New focus to combat elder abuse

ERIN O’NEILL The Marietta Times Jennifer Westfall, left, and Karen Pawloski, right, employees of Buckeye Hills, adjust a banner at the armory on Front Street that marks World Elder Abuse Awareness Day. Each flag in the grounds represents a case of abuse. Buckeye Hills, as well as Job and Family Services and other agencies are hoping to shed light on an increasing problem.

Elder abuse, neglect and financial exploitation are growing problems and World Elder Abuse Awareness Day hopes to shine a light on the subject.

The United Nations has designated today, June 15, as World Elder Abuse Awareness Day, which aims to focus global attention on the problem of physical, emotional and financial abuse of elders. Locally, Buckeye Hills Regional Council and its Aging and Disability Division are hoping to raise awareness by asking people to wear purple.

“Obviously our goal is to draw people’s attention to this issue,” said Jennifer Westfall, Buckeye Hills aging director. “It’s something that’s forgotten or hidden. Those who are victimized are often embarrassed or scared.”

A new state law goes into effect Sept. 29 that would require certain people to report suspected cases of elder abuse. Ohio Revised Code 5101.63 says that attorneys, doctors, chiropractors, nurses, EMTs, social workers, financial planners, firefighters, pharmacists, bankers and others who have contact with seniors would be required to report suspected physical, mental or financial abuse. The law also states that there can be no retribution from a person’s employer for reporting the incidents.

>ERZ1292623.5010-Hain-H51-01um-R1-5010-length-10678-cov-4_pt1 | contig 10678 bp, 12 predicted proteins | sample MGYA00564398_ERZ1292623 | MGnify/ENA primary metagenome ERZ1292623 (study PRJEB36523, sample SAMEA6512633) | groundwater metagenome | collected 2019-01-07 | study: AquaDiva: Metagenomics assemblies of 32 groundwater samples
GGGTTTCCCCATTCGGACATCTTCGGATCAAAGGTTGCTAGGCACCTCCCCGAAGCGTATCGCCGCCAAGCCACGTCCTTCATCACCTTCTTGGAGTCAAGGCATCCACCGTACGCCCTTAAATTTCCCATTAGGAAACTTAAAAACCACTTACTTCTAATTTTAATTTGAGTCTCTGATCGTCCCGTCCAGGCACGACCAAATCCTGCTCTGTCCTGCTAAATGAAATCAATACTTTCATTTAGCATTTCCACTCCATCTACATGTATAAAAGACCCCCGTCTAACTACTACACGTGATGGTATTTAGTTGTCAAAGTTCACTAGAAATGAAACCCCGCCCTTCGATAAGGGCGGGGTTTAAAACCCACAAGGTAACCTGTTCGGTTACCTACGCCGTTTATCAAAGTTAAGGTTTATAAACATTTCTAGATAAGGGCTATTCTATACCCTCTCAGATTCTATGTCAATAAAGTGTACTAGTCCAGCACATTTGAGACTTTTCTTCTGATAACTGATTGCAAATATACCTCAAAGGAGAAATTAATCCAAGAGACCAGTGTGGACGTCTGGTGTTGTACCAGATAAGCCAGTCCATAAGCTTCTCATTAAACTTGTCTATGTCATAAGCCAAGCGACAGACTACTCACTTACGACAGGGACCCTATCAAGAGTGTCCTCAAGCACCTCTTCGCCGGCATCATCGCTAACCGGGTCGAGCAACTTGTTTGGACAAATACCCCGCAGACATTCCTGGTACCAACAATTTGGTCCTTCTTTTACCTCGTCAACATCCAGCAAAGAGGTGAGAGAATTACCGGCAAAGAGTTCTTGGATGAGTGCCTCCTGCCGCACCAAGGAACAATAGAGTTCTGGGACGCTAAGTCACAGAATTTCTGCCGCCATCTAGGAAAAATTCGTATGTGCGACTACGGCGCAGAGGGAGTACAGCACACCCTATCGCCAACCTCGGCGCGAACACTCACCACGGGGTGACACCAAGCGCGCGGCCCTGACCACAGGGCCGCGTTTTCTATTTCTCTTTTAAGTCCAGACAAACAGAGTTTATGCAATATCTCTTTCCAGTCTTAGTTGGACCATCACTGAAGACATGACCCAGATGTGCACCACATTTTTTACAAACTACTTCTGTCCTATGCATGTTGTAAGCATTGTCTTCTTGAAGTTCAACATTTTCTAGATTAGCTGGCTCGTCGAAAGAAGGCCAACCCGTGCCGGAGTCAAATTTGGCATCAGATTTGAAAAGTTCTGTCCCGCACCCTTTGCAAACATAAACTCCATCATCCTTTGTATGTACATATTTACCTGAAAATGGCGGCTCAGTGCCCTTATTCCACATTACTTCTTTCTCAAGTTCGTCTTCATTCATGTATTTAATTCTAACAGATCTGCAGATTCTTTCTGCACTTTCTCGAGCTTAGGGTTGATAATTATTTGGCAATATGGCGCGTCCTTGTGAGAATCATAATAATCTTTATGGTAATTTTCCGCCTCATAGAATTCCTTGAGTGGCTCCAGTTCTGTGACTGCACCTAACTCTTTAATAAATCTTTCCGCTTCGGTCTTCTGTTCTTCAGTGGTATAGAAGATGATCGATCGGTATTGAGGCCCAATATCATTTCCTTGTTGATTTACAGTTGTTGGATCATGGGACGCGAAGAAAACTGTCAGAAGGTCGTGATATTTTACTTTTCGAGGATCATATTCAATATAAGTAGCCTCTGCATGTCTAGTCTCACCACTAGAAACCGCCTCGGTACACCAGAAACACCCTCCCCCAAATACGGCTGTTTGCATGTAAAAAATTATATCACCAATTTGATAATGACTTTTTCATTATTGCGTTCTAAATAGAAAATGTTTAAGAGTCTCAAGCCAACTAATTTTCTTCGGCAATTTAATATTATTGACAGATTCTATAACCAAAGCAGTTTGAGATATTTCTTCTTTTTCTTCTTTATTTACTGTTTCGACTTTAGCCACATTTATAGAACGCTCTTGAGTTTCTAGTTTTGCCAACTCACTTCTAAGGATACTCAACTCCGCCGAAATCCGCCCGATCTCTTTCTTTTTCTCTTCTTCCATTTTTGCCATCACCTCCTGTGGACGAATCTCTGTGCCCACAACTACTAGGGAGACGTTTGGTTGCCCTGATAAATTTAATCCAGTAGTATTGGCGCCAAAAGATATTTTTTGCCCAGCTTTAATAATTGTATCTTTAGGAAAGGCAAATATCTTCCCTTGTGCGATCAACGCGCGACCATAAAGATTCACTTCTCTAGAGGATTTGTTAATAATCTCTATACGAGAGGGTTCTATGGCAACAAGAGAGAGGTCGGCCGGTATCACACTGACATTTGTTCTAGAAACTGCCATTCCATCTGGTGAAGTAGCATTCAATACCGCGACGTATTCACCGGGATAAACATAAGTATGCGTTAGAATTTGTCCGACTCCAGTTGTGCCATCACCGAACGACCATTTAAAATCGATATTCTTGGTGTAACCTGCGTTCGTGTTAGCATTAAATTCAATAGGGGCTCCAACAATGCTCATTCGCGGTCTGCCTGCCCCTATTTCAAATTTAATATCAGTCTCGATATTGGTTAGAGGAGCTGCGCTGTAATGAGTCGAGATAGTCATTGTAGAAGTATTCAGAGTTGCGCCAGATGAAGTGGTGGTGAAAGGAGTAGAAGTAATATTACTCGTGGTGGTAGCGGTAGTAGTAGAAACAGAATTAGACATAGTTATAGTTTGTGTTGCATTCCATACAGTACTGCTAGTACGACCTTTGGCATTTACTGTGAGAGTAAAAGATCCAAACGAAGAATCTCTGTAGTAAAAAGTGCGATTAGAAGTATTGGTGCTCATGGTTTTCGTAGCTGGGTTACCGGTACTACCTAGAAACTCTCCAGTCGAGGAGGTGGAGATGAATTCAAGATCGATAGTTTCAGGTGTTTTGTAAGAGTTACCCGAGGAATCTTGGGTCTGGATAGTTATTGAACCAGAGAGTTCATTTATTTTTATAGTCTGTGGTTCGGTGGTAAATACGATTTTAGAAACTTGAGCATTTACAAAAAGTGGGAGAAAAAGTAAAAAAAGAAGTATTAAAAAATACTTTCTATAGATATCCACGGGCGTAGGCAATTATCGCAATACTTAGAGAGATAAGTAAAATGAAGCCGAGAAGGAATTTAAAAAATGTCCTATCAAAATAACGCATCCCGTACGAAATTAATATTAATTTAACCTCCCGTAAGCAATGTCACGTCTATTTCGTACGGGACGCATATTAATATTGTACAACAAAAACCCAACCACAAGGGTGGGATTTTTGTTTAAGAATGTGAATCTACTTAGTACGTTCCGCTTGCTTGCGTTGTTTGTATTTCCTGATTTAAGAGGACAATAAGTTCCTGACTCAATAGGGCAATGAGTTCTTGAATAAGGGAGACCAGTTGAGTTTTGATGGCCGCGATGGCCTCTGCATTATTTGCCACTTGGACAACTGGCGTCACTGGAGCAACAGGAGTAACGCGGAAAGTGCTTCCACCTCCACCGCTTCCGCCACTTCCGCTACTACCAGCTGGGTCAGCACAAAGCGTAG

Local cases are handled by the Washington County Department of Job and Family Services’ Adult Protective Services division.

“In 2017 we had 189 allegations of abuse, which can include physical, emotional, sexual, neglect and exploitation,” explained Deanna Green, social services worker with APS. “We completed 151 of those investigations and 108 were validated. But even the ones that aren’t validated, we’re getting out there. They’re seeing us and know that they can reach out to us for support.”

Green said that financial and theft crimes against the elderly are increasing, whether it be from family members or home health providers. The opioid epidemic is a contributing factor, she said.

“We have an aging population that is growing and we’re expecting to see a huge uptick in reporting when the (state) law goes into effect,” she said.

A U.S. Administration on Aging study found that five million people over the age of 60 are abused or neglected each year or one in 10 older Americans are victims.

Signs of abuse can include a change in finances or ability to pay bills, hiding bruises or injuries, withdrawing from family or friends, living in filthy conditions or not taking care of hygiene. If abuse is suspected it can be reported anonymously to Adult Protective Services by calling 740-434-0531 or 740-373-5513.

At a glance

Know the signs of elder abuse

¯ Has trouble sleeping

¯ Seems depressed or confused

¯ Loses weight for no reason

¯ Displays signs of trauma, like rocking back and forth

¯ Acts agitated or violent

¯ Becomes withdrawn

¯ Stops taking part in activities he or she enjoys

¯ Has unexplained bruises, burns, or scars

¯ Looks messy, with unwashed hair or dirty clothes

¯ Develops bed sores or other preventable conditions

Source: National Institute on Aging

Where to get help

¯ Washington County Adult Protective Services

740-373-5513 or 740-434-0531

wcdjfs.org

¯ Buckeye Hills Area Agency on Aging

800-331-2644

buckeyehills.org

¯ Eldercare Locator

800-677-1116

https://eldercare.acl.gov

¯ National Center on Elder Abuse

855-500-3537

ncea-info@aoa.hhs.gov

https://ncea.acl.gov

¯ National Adult Protective Services Association

217-523-4431

napsa-now.org

¯ National Domestic Violence Hotline

800-799-7233

800-787-3224

thehotline.org/get-help

¯ U.S. Department of Justice

202-514-2000

800-877-8339

elder.justice@usdoj.gov

justice.gov/elderjustice

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